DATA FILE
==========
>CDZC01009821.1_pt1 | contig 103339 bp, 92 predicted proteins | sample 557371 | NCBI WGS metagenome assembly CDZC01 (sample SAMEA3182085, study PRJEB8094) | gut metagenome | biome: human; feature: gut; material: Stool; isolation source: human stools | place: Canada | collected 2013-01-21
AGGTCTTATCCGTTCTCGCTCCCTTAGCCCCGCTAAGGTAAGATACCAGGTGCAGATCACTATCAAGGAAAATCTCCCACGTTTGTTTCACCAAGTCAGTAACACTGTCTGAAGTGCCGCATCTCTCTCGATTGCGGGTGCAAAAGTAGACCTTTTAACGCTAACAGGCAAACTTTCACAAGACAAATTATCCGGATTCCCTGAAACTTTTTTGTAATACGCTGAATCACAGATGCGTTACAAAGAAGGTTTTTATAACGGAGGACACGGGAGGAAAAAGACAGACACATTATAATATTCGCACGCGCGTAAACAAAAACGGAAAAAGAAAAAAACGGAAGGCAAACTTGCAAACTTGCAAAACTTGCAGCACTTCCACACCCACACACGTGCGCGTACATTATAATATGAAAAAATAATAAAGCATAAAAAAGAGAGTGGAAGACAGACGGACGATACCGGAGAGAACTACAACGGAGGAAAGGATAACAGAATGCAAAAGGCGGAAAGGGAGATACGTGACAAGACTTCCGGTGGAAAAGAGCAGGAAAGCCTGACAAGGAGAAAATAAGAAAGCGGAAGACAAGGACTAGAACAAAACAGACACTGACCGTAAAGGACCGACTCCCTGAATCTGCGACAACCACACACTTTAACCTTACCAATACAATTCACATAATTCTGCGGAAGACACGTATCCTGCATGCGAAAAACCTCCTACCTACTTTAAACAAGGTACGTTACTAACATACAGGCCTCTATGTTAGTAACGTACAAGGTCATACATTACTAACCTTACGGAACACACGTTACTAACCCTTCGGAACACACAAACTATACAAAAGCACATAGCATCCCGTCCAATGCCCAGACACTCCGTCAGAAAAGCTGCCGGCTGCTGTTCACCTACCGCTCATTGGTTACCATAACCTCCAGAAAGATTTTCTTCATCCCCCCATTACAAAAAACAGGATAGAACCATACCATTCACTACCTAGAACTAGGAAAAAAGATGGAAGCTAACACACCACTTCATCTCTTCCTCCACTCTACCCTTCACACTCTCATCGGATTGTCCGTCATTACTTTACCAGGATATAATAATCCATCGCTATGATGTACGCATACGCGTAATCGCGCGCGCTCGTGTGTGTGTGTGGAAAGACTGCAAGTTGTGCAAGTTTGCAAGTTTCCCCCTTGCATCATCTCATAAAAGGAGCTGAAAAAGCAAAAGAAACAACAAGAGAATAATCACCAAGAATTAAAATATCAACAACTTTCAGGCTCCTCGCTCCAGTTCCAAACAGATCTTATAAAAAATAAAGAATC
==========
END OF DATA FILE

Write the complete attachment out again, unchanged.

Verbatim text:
>CDZC01009821.1_pt1 | contig 103339 bp, 92 predicted proteins | sample 557371 | NCBI WGS metagenome assembly CDZC01 (sample SAMEA3182085, study PRJEB8094) | gut metagenome | biome: human; feature: gut; material: Stool; isolation source: human stools | place: Canada | collected 2013-01-21
AGGTCTTATCCGTTCTCGCTCCCTTAGCCCCGCTAAGGTAAGATACCAGGTGCAGATCACTATCAAGGAAAATCTCCCACGTTTGTTTCACCAAGTCAGTAACACTGTCTGAAGTGCCGCATCTCTCTCGATTGCGGGTGCAAAAGTAGACCTTTTAACGCTAACAGGCAAACTTTCACAAGACAAATTATCCGGATTCCCTGAAACTTTTTTGTAATACGCTGAATCACAGATGCGTTACAAAGAAGGTTTTTATAACGGAGGACACGGGAGGAAAAAGACAGACACATTATAATATTCGCACGCGCGTAAACAAAAACGGAAAAAGAAAAAAACGGAAGGCAAACTTGCAAACTTGCAAAACTTGCAGCACTTCCACACCCACACACGTGCGCGTACATTATAATATGAAAAAATAATAAAGCATAAAAAAGAGAGTGGAAGACAGACGGACGATACCGGAGAGAACTACAACGGAGGAAAGGATAACAGAATGCAAAAGGCGGAAAGGGAGATACGTGACAAGACTTCCGGTGGAAAAGAGCAGGAAAGCCTGACAAGGAGAAAATAAGAAAGCGGAAGACAAGGACTAGAACAAAACAGACACTGACCGTAAAGGACCGACTCCCTGAATCTGCGACAACCACACACTTTAACCTTACCAATACAATTCACATAATTCTGCGGAAGACACGTATCCTGCATGCGAAAAACCTCCTACCTACTTTAAACAAGGTACGTTACTAACATACAGGCCTCTATGTTAGTAACGTACAAGGTCATACATTACTAACCTTACGGAACACACGTTACTAACCCTTCGGAACACACAAACTATACAAAAGCACATAGCATCCCGTCCAATGCCCAGACACTCCGTCAGAAAAGCTGCCGGCTGCTGTTCACCTACCGCTCATTGGTTACCATAACCTCCAGAAAGATTTTCTTCATCCCCCCATTACAAAAAACAGGATAGAACCATACCATTCACTACCTAGAACTAGGAAAAAAGATGGAAGCTAACACACCACTTCATCTCTTCCTCCACTCTACCCTTCACACTCTCATCGGATTGTCCGTCATTACTTTACCAGGATATAATAATCCATCGCTATGATGTACGCATACGCGTAATCGCGCGCGCTCGTGTGTGTGTGTGGAAAGACTGCAAGTTGTGCAAGTTTGCAAGTTTCCCCCTTGCATCATCTCATAAAAGGAGCTGAAAAAGCAAAAGAAACAACAAGAGAATAATCACCAAGAATTAAAATATCAACAACTTTCAGGCTCCTCGCTCCAGTTCCAAACAGATCTTATAAAAAATAAAGAATC